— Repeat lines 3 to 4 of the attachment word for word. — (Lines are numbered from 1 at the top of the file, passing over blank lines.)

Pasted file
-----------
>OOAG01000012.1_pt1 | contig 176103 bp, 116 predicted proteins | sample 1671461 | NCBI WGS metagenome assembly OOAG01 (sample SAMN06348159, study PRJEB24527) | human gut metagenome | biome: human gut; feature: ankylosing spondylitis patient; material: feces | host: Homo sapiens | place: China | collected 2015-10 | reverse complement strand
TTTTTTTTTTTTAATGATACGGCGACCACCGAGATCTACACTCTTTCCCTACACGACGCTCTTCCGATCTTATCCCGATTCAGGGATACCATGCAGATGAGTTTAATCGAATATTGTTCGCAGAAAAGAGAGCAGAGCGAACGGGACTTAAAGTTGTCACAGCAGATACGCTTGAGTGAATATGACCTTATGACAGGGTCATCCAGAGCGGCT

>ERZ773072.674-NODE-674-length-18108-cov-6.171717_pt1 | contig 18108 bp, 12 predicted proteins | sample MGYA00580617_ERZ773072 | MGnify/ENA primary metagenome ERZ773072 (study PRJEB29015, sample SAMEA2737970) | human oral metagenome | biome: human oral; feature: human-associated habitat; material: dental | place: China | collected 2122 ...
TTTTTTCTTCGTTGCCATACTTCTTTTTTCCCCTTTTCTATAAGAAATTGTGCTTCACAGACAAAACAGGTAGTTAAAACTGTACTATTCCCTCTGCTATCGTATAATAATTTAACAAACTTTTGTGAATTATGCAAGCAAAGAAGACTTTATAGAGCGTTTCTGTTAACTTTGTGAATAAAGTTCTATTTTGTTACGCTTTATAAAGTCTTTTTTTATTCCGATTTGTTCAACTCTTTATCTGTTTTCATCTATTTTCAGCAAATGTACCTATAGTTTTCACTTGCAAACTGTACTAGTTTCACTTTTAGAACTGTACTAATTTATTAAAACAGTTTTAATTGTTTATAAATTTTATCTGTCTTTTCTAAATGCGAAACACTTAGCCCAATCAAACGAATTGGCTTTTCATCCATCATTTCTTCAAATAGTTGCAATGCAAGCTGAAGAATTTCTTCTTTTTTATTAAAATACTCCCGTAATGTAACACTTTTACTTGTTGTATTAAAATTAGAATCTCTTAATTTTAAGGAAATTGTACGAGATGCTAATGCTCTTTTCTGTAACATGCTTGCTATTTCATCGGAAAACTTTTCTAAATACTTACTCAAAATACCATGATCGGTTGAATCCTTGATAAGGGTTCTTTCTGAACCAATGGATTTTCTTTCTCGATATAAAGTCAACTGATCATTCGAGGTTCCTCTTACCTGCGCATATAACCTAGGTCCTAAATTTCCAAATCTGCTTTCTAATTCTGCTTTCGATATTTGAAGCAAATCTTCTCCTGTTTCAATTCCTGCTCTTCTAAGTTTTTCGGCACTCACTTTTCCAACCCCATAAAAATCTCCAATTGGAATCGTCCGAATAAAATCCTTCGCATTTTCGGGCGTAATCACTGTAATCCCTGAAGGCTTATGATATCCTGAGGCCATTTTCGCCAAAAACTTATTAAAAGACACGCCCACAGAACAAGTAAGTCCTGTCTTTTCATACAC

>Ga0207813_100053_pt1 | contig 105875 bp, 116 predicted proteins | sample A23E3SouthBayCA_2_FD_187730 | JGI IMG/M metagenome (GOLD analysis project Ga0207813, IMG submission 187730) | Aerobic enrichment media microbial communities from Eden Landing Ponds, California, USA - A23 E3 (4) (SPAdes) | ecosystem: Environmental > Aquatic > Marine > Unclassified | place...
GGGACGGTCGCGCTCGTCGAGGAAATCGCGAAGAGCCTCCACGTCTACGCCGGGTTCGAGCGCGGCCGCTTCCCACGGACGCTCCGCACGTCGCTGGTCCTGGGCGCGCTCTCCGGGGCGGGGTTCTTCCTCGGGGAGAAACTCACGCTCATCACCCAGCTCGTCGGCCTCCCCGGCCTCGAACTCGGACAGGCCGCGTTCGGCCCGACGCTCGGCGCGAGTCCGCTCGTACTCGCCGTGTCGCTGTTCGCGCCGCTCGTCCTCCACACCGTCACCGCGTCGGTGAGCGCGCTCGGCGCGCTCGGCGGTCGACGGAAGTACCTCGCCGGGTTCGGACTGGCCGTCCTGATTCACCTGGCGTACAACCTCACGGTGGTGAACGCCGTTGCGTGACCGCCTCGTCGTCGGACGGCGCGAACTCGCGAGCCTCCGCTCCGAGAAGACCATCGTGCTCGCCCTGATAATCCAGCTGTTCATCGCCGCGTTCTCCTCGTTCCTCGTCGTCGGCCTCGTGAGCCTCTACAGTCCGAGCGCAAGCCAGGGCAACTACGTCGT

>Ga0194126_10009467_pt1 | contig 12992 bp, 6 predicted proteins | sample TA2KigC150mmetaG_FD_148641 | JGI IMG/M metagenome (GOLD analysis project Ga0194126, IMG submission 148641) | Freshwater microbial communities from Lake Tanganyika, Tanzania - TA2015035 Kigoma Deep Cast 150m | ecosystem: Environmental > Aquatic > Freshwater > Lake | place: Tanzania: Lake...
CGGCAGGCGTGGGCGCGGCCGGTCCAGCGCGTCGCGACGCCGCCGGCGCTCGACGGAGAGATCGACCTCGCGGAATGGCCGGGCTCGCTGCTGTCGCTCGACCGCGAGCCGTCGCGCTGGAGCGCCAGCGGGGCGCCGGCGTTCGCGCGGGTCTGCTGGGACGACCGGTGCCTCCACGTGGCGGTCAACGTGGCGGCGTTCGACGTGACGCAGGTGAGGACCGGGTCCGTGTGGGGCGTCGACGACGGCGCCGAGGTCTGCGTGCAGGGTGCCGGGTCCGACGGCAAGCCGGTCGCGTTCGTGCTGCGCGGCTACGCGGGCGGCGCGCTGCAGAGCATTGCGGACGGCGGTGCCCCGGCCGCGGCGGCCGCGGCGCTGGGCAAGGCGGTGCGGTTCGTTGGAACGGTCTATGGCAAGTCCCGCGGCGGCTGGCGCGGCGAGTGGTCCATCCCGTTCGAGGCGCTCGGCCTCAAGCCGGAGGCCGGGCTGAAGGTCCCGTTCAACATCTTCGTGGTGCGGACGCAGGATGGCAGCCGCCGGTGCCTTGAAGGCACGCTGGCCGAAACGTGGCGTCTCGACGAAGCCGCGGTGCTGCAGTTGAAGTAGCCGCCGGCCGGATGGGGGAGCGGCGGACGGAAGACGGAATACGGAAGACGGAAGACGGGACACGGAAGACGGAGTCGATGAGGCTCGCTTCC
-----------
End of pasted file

>ERZ773072.674-NODE-674-length-18108-cov-6.171717_pt1 | contig 18108 bp, 12 predicted proteins | sample MGYA00580617_ERZ773072 | MGnify/ENA primary metagenome ERZ773072 (study PRJEB29015, sample SAMEA2737970) | human oral metagenome | biome: human oral; feature: human-associated habitat; material: dental | place: China | collected 2122 ...
TTTTTTCTTCGTTGCCATACTTCTTTTTTCCCCTTTTCTATAAGAAATTGTGCTTCACAGACAAAACAGGTAGTTAAAACTGTACTATTCCCTCTGCTATCGTATAATAATTTAACAAACTTTTGTGAATTATGCAAGCAAAGAAGACTTTATAGAGCGTTTCTGTTAACTTTGTGAATAAAGTTCTATTTTGTTACGCTTTATAAAGTCTTTTTTTATTCCGATTTGTTCAACTCTTTATCTGTTTTCATCTATTTTCAGCAAATGTACCTATAGTTTTCACTTGCAAACTGTACTAGTTTCACTTTTAGAACTGTACTAATTTATTAAAACAGTTTTAATTGTTTATAAATTTTATCTGTCTTTTCTAAATGCGAAACACTTAGCCCAATCAAACGAATTGGCTTTTCATCCATCATTTCTTCAAATAGTTGCAATGCAAGCTGAAGAATTTCTTCTTTTTTATTAAAATACTCCCGTAATGTAACACTTTTACTTGTTGTATTAAAATTAGAATCTCTTAATTTTAAGGAAATTGTACGAGATGCTAATGCTCTTTTCTGTAACATGCTTGCTATTTCATCGGAAAACTTTTCTAAATACTTACTCAAAATACCATGATCGGTTGAATCCTTGATAAGGGTTCTTTCTGAACCAATGGATTTTCTTTCTCGATATAAAGTCAACTGATCATTCGAGGTTCCTCTTACCTGCGCATATAACCTAGGTCCTAAATTTCCAAATCTGCTTTCTAATTCTGCTTTCGATATTTGAAGCAAATCTTCTCCTGTTTCAATTCCTGCTCTTCTAAGTTTTTCGGCACTCACTTTTCCAACCCCATAAAAATCTCCAATTGGAATCGTCCGAATAAAATCCTTCGCATTTTCGGGCGTAATCACTGTAATCCCTGAAGGCTTATGATATCCTGAGGCCATTTTCGCCAAAAACTTATTAAAAGACACGCCCACAGAACAAGTAAGTCCTGTCTTTTCATACAC